Improve body shape by removing resistant fat deposits with a tube and vacuum device.Liposuction can help sculpt the body by removing unwanted fat from specific areas, including the abdomen, hips, buttocks, thighs, knees, upper arms, chin, cheeks and neck.
Improve body shape by removing resistant fat depositswith a tube and vacuum device. Liposuction can help sculpt the body by removing unwanted fat from specific areas, including the abdomen, hips, buttocks, thighs, knees, upper arms, chin, cheeks and neck.
There are several liposuction techniques that can be used to improve the ease of the procedure and to enhance outcome.The basic technique of liposuction, as described above, is used in all patients undergoing this procedure. However, as the procedure has been developed and refined, several variations have been introduced. Fluid Injection, a technique in which a medicated solution is injected into fatty areas before the fat is removed, is commonly used by plastic surgeons today.
The fluid is a mixture of intravenous salt solution, a local anesthetic and epinephrine (a drug that contracts blood vessels). This technique helps the fat be removed more easily, reduces blood loss and provides anesthesia during and after surgery. Fluid injection also helps to reduce the amount of bruisingafter surgery.
In case of tumescent technique a large volumes of fluid are injected into the treated area. Tumescent liposuction, typically performed on patients who need only a local anesthetic, usually takes significantly longer than traditional liposuction (sometimes as long as 4 to 5 hours). However, because the injected fluid contains an adequate amount of anesthetic, additional anesthesia may not be necessary.
The super wet technique is similar to the tumescent technique, except that lesser amounts of fluidare used. Usually the amount of fluid injected is equal to the amount of fat to be removed. This technique often requires IV sedation or general anesthesia and typically takes one to two hours of surgery time.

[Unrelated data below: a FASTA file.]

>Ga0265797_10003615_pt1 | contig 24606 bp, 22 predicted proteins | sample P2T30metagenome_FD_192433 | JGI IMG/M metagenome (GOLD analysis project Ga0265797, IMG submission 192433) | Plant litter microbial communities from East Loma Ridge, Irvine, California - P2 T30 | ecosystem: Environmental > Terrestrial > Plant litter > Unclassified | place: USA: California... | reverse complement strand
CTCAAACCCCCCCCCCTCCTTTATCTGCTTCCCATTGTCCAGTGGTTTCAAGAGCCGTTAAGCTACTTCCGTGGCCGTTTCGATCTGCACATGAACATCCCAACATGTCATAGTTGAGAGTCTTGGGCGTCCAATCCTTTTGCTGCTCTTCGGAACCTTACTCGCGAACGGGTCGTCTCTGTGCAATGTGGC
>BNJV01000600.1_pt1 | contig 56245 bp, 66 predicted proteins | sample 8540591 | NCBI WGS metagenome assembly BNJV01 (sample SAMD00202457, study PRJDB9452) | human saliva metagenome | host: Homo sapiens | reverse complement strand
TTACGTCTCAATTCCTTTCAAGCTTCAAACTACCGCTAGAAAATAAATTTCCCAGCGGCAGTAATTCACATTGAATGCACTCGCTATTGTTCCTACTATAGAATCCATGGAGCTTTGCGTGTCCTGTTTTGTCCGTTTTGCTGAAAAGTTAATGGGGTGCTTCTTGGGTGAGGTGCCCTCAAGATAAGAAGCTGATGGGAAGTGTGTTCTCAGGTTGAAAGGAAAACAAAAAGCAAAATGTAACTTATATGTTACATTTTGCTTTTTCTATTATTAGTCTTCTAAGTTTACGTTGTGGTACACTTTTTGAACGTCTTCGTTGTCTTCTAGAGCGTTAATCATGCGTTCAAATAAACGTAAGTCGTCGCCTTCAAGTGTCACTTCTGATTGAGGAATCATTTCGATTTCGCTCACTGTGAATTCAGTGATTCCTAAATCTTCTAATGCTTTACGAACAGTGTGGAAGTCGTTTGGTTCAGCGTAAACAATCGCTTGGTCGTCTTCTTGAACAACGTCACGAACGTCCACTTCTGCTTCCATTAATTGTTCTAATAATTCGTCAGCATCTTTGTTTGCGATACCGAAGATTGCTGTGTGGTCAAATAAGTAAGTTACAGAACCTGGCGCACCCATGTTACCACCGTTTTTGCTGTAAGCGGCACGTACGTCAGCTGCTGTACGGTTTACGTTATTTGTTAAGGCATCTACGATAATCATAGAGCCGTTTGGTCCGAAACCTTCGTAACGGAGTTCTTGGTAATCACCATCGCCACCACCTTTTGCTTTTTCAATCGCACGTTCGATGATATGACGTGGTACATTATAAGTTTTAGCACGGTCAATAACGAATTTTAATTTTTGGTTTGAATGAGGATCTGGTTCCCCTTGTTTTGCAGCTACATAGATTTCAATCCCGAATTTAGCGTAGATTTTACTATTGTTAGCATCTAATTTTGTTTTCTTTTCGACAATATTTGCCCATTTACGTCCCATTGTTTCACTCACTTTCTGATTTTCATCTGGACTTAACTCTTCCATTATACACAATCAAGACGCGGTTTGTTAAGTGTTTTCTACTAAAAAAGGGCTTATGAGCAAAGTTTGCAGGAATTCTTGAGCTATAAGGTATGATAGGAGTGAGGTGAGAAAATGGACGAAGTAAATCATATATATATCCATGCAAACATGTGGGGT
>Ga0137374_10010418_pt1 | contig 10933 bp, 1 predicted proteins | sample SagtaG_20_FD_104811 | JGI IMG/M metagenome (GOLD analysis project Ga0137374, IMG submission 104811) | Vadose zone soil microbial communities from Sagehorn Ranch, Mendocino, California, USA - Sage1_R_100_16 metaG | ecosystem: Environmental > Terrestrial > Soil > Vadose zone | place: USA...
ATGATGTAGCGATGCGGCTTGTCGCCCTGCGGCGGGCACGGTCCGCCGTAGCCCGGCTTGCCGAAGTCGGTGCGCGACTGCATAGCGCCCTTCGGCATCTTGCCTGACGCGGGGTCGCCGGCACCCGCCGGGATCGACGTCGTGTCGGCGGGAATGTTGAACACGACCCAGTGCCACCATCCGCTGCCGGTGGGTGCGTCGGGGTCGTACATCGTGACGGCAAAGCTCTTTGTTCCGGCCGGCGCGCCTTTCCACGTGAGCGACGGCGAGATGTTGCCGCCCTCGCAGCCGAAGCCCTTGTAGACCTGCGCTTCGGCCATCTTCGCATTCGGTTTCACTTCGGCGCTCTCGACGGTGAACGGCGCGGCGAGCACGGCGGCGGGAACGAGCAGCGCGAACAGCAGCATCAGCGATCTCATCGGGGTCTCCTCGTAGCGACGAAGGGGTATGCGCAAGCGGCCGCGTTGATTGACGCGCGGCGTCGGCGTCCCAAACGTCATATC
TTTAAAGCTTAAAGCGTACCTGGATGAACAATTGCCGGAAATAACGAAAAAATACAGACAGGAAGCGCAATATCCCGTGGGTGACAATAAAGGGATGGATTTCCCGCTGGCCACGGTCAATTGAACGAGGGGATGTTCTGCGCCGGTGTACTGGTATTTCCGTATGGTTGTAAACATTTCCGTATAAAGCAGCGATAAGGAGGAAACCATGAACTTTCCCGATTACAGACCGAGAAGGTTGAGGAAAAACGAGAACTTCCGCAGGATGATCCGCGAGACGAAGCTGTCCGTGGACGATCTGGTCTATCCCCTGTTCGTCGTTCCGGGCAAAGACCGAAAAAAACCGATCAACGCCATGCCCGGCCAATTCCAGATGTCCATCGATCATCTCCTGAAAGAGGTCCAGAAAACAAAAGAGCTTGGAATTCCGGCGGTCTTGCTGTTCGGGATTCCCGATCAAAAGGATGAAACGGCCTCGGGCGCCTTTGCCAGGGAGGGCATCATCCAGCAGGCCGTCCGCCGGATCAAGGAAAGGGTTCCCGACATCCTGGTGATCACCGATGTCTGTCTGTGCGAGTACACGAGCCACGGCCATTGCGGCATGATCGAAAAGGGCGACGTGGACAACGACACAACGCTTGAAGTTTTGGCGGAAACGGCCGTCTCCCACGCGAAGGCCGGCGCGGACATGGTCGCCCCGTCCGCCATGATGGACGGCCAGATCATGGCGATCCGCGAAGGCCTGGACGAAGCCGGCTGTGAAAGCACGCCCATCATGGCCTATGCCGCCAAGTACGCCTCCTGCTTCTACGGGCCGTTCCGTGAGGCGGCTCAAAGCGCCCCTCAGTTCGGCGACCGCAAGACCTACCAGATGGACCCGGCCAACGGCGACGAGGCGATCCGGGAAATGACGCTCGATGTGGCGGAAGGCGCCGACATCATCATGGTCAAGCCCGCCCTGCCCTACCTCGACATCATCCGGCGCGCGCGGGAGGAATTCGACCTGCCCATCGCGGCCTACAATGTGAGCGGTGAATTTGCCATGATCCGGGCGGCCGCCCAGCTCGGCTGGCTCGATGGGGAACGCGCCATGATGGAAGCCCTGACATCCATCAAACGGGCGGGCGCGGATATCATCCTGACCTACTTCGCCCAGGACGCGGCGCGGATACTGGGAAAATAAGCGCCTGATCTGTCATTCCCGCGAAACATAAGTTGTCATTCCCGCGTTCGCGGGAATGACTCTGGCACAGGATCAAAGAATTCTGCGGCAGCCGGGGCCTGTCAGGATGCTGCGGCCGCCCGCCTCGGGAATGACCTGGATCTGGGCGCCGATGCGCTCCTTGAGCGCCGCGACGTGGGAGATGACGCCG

Ultrasound-Assisted Lipoplasty is a technique that requires the use of a special cannula producing ultrasonic energy. This energy explodes the walls of the fat cells, liquefying the fat. The fat is then removed with the traditional liposuction technique. UAL has been shown to improve the ease and effectiveness of liposuction in fibrous areas of the body, such as the upper back or the enlarged male breast. It is also commonly used in secondary procedures, when enhanced precision is needed. In general, UAL takes longer to perform than traditional liposuction.
More extensive liposuction procedures (more than 5 liters of fat) need attentive after-care. With your fat you are loosing the water too, which can cause the post operative shock. Consult with your surgeon which post operative care he or she is going to use.
If only a small amount of fat and a limited number of body sites are involved, liposuction can be performed under local anesthesia, which numbs only the affected areas. Epidural anesthesia can be a good choice for more extensive procedures. However, some surgeons prefer general anesthesia, particularly if a large volume of fat is being removed. With a general anesthesia you’ll sleep through the entire operation. Typically, people are requested not drink, eat and smoke for about 6 hours before the general anesthetic and may need overnight stay in hospital.
The surgery takes from one up to two hours, depending on execution extent (size of the area, amount of fat being removed, the type of anesthesia and the technique used). Liposuction is a procedure in which localized deposits of fat are removed to recontour one or more areas of the body. Through a tiny incision (about 6mm long), a narrow tube is inserted and used to vacuum the fat layer that lies deep beneath the skin. The cannula is pushed then pulled through the fat layer, breaking up the fat cells and suctioning them out. The suction action is provided by a vacuum pump or a large syringe, depending on the surgeon’s preference. Liposuction techniques differ as described in chapter “What is liposuction”.